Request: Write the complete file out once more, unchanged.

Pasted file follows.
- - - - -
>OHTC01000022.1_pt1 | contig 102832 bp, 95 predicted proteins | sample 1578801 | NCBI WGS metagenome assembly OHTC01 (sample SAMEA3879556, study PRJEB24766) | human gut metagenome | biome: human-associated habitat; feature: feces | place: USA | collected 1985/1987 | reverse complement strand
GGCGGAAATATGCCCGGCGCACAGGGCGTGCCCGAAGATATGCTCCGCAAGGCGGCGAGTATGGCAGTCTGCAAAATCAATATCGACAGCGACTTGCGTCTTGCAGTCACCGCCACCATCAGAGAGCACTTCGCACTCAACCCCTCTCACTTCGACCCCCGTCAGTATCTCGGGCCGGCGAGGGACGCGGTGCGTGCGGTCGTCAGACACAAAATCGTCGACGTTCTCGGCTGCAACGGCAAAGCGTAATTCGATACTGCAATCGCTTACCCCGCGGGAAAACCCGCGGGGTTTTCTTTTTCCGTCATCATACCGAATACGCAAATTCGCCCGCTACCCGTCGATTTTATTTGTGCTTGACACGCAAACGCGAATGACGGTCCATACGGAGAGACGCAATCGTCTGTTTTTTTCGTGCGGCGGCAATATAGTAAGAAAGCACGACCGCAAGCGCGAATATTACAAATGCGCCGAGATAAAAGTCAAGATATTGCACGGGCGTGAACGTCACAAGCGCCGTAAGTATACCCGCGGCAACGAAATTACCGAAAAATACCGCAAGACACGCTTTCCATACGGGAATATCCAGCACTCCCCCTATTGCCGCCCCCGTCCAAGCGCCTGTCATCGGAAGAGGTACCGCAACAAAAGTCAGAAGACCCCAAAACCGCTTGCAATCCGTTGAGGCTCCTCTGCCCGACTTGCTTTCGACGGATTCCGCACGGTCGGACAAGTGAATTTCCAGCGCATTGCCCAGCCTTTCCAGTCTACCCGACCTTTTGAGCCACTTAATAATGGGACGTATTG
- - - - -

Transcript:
>OHTC01000022.1_pt1 | contig 102832 bp, 95 predicted proteins | sample 1578801 | NCBI WGS metagenome assembly OHTC01 (sample SAMEA3879556, study PRJEB24766) | human gut metagenome | biome: human-associated habitat; feature: feces | place: USA | collected 1985/1987 | reverse complement strand
GGCGGAAATATGCCCGGCGCACAGGGCGTGCCCGAAGATATGCTCCGCAAGGCGGCGAGTATGGCAGTCTGCAAAATCAATATCGACAGCGACTTGCGTCTTGCAGTCACCGCCACCATCAGAGAGCACTTCGCACTCAACCCCTCTCACTTCGACCCCCGTCAGTATCTCGGGCCGGCGAGGGACGCGGTGCGTGCGGTCGTCAGACACAAAATCGTCGACGTTCTCGGCTGCAACGGCAAAGCGTAATTCGATACTGCAATCGCTTACCCCGCGGGAAAACCCGCGGGGTTTTCTTTTTCCGTCATCATACCGAATACGCAAATTCGCCCGCTACCCGTCGATTTTATTTGTGCTTGACACGCAAACGCGAATGACGGTCCATACGGAGAGACGCAATCGTCTGTTTTTTTCGTGCGGCGGCAATATAGTAAGAAAGCACGACCGCAAGCGCGAATATTACAAATGCGCCGAGATAAAAGTCAAGATATTGCACGGGCGTGAACGTCACAAGCGCCGTAAGTATACCCGCGGCAACGAAATTACCGAAAAATACCGCAAGACACGCTTTCCATACGGGAATATCCAGCACTCCCCCTATTGCCGCCCCCGTCCAAGCGCCTGTCATCGGAAGAGGTACCGCAACAAAAGTCAGAAGACCCCAAAACCGCTTGCAATCCGTTGAGGCTCCTCTGCCCGACTTGCTTTCGACGGATTCCGCACGGTCGGACAAGTGAATTTCCAGCGCATTGCCCAGCCTTTCCAGTCTACCCGACCTTTTGAGCCACTTAATAATGGGACGTATTG